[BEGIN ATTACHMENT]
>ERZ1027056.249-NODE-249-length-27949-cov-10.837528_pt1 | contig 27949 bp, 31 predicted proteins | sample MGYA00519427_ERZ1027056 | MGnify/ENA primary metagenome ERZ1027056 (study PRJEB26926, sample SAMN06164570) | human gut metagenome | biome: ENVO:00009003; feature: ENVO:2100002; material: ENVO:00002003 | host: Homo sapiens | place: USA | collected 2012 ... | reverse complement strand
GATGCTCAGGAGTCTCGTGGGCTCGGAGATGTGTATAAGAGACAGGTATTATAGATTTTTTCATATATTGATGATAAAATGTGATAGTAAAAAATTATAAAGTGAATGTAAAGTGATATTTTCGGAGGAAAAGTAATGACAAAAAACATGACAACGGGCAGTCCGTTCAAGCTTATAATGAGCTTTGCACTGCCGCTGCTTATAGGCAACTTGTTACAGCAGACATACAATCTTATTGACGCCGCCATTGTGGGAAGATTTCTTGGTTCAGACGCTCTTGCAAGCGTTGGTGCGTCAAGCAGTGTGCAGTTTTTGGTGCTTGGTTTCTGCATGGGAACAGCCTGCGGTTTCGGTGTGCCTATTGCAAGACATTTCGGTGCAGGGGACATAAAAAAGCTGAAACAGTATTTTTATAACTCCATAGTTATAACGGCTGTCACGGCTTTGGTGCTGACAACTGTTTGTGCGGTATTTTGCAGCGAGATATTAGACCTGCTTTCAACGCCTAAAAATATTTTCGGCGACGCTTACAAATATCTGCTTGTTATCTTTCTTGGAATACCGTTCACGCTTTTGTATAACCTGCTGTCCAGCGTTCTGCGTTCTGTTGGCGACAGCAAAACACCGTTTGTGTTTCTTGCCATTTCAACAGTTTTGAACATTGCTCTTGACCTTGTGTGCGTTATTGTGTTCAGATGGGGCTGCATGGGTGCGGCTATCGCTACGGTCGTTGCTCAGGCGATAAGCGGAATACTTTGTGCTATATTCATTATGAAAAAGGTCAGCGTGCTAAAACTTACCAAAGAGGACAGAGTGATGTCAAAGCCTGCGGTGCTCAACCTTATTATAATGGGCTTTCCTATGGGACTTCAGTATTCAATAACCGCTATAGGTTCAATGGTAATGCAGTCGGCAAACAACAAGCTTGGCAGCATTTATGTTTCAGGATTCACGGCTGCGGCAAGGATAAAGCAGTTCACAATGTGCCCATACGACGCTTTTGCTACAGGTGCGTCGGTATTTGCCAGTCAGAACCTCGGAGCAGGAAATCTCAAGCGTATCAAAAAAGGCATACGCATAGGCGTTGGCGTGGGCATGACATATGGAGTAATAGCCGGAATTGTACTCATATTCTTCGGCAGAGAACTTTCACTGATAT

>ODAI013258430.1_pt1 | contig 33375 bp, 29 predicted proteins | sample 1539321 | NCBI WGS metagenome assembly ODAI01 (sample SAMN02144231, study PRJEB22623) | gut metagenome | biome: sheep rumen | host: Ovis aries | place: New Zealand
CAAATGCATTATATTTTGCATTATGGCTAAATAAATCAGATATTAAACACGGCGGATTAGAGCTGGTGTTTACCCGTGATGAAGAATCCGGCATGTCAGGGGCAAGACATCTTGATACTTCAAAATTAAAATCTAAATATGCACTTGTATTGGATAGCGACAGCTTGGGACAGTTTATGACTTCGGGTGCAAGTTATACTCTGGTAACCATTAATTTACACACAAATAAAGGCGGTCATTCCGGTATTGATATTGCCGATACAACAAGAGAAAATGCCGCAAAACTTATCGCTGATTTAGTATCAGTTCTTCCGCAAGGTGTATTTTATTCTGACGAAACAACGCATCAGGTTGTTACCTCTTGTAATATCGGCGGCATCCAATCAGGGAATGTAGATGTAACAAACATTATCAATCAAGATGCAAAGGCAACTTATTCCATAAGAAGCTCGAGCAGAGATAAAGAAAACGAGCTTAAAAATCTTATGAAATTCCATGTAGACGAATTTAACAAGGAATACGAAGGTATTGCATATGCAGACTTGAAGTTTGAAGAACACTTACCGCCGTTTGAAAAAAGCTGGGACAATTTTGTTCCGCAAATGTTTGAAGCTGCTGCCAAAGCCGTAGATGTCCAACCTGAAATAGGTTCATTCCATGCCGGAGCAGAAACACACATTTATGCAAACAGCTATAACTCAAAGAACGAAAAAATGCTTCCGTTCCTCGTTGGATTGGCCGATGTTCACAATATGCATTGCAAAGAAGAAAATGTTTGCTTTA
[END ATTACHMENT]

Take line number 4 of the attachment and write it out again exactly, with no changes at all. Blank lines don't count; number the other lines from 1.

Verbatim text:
CAAATGCATTATATTTTGCATTATGGCTAAATAAATCAGATATTAAACACGGCGGATTAGAGCTGGTGTTTACCCGTGATGAAGAATCCGGCATGTCAGGGGCAAGACATCTTGATACTTCAAAATTAAAATCTAAATATGCACTTGTATTGGATAGCGACAGCTTGGGACAGTTTATGACTTCGGGTGCAAGTTATACTCTGGTAACCATTAATTTACACACAAATAAAGGCGGTCATTCCGGTATTGATATTGCCGATACAACAAGAGAAAATGCCGCAAAACTTATCGCTGATTTAGTATCAGTTCTTCCGCAAGGTGTATTTTATTCTGACGAAACAACGCATCAGGTTGTTACCTCTTGTAATATCGGCGGCATCCAATCAGGGAATGTAGATGTAACAAACATTATCAATCAAGATGCAAAGGCAACTTATTCCATAAGAAGCTCGAGCAGAGATAAAGAAAACGAGCTTAAAAATCTTATGAAATTCCATGTAGACGAATTTAACAAGGAATACGAAGGTATTGCATATGCAGACTTGAAGTTTGAAGAACACTTACCGCCGTTTGAAAAAAGCTGGGACAATTTTGTTCCGCAAATGTTTGAAGCTGCTGCCAAAGCCGTAGATGTCCAACCTGAAATAGGTTCATTCCATGCCGGAGCAGAAACACACATTTATGCAAACAGCTATAACTCAAAGAACGAAAAAATGCTTCCGTTCCTCGTTGGATTGGCCGATGTTCACAATATGCATTGCAAAGAAGAAAATGTTTGCTTTA